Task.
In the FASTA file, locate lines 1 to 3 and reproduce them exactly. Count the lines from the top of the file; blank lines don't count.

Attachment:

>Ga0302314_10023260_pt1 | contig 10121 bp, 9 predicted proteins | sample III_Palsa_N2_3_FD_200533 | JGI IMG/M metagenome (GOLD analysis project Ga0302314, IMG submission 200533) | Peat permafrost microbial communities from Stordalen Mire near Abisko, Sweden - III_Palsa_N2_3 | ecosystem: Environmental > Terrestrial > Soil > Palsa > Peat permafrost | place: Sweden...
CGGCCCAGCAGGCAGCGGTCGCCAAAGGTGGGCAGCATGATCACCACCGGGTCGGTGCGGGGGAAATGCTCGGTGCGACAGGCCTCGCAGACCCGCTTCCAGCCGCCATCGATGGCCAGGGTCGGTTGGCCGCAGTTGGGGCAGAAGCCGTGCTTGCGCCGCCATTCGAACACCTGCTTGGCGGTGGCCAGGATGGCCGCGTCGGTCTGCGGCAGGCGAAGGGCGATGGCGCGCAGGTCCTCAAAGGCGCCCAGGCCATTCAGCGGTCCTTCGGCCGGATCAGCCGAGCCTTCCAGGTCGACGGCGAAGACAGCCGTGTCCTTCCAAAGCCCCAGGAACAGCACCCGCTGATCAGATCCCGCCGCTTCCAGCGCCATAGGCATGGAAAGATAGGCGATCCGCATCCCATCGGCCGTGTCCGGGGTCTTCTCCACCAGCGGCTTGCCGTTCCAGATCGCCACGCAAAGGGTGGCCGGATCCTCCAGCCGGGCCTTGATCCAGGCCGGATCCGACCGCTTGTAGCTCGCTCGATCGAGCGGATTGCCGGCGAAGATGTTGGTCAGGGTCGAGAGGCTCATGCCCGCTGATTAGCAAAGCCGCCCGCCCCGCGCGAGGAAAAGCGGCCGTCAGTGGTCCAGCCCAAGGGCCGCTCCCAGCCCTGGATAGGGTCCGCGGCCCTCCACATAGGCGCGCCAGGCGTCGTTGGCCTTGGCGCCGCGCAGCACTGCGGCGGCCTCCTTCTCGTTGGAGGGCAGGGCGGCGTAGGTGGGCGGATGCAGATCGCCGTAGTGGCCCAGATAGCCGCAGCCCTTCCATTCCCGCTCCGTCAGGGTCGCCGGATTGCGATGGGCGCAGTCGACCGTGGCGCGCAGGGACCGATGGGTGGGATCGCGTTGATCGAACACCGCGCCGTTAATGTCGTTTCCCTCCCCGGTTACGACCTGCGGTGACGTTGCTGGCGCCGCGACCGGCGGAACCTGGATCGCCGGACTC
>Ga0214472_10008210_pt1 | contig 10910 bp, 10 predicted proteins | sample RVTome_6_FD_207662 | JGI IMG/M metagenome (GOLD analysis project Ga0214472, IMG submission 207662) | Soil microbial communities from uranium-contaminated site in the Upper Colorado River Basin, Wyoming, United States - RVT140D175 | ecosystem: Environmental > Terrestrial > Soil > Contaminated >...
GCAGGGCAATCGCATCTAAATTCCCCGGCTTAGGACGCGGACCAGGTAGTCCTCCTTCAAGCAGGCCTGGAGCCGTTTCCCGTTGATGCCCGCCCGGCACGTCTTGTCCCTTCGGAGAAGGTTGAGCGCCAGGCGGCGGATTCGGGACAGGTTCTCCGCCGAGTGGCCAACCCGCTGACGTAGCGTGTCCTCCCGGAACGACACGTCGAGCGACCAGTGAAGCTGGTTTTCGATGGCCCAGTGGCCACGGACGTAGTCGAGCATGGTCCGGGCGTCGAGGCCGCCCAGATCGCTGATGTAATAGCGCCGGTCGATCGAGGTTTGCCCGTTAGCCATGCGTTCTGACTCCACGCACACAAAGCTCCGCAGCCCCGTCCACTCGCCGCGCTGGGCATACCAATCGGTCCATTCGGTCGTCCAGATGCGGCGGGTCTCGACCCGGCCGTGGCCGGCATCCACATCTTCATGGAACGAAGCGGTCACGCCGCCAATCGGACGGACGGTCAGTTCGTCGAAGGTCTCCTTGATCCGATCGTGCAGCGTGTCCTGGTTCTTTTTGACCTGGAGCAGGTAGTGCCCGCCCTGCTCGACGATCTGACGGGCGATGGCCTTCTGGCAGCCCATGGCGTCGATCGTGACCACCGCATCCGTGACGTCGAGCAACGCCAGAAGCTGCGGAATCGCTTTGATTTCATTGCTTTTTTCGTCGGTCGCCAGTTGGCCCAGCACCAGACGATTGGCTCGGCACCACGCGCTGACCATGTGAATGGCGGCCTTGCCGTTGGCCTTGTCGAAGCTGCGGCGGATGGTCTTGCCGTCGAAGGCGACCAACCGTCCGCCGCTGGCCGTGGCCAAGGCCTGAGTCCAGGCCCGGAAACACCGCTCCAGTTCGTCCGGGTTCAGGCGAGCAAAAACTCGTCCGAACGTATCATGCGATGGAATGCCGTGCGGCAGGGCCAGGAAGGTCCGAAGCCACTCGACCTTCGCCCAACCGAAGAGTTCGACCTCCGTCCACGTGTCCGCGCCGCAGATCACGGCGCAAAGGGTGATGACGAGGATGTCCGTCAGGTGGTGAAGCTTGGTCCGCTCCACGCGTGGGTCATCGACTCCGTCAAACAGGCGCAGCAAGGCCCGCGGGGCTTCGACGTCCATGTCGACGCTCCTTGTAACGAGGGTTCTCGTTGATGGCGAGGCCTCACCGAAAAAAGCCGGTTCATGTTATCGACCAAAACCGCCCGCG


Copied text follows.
>Ga0302314_10023260_pt1 | contig 10121 bp, 9 predicted proteins | sample III_Palsa_N2_3_FD_200533 | JGI IMG/M metagenome (GOLD analysis project Ga0302314, IMG submission 200533) | Peat permafrost microbial communities from Stordalen Mire near Abisko, Sweden - III_Palsa_N2_3 | ecosystem: Environmental > Terrestrial > Soil > Palsa > Peat permafrost | place: Sweden...
CGGCCCAGCAGGCAGCGGTCGCCAAAGGTGGGCAGCATGATCACCACCGGGTCGGTGCGGGGGAAATGCTCGGTGCGACAGGCCTCGCAGACCCGCTTCCAGCCGCCATCGATGGCCAGGGTCGGTTGGCCGCAGTTGGGGCAGAAGCCGTGCTTGCGCCGCCATTCGAACACCTGCTTGGCGGTGGCCAGGATGGCCGCGTCGGTCTGCGGCAGGCGAAGGGCGATGGCGCGCAGGTCCTCAAAGGCGCCCAGGCCATTCAGCGGTCCTTCGGCCGGATCAGCCGAGCCTTCCAGGTCGACGGCGAAGACAGCCGTGTCCTTCCAAAGCCCCAGGAACAGCACCCGCTGATCAGATCCCGCCGCTTCCAGCGCCATAGGCATGGAAAGATAGGCGATCCGCATCCCATCGGCCGTGTCCGGGGTCTTCTCCACCAGCGGCTTGCCGTTCCAGATCGCCACGCAAAGGGTGGCCGGATCCTCCAGCCGGGCCTTGATCCAGGCCGGATCCGACCGCTTGTAGCTCGCTCGATCGAGCGGATTGCCGGCGAAGATGTTGGTCAGGGTCGAGAGGCTCATGCCCGCTGATTAGCAAAGCCGCCCGCCCCGCGCGAGGAAAAGCGGCCGTCAGTGGTCCAGCCCAAGGGCCGCTCCCAGCCCTGGATAGGGTCCGCGGCCCTCCACATAGGCGCGCCAGGCGTCGTTGGCCTTGGCGCCGCGCAGCACTGCGGCGGCCTCCTTCTCGTTGGAGGGCAGGGCGGCGTAGGTGGGCGGATGCAGATCGCCGTAGTGGCCCAGATAGCCGCAGCCCTTCCATTCCCGCTCCGTCAGGGTCGCCGGATTGCGATGGGCGCAGTCGACCGTGGCGCGCAGGGACCGATGGGTGGGATCGCGTTGATCGAACACCGCGCCGTTAATGTCGTTTCCCTCCCCGGTTACGACCTGCGGTGACGTTGCTGGCGCCGCGACCGGCGGAACCTGGATCGCCGGACTC
>Ga0214472_10008210_pt1 | contig 10910 bp, 10 predicted proteins | sample RVTome_6_FD_207662 | JGI IMG/M metagenome (GOLD analysis project Ga0214472, IMG submission 207662) | Soil microbial communities from uranium-contaminated site in the Upper Colorado River Basin, Wyoming, United States - RVT140D175 | ecosystem: Environmental > Terrestrial > Soil > Contaminated >...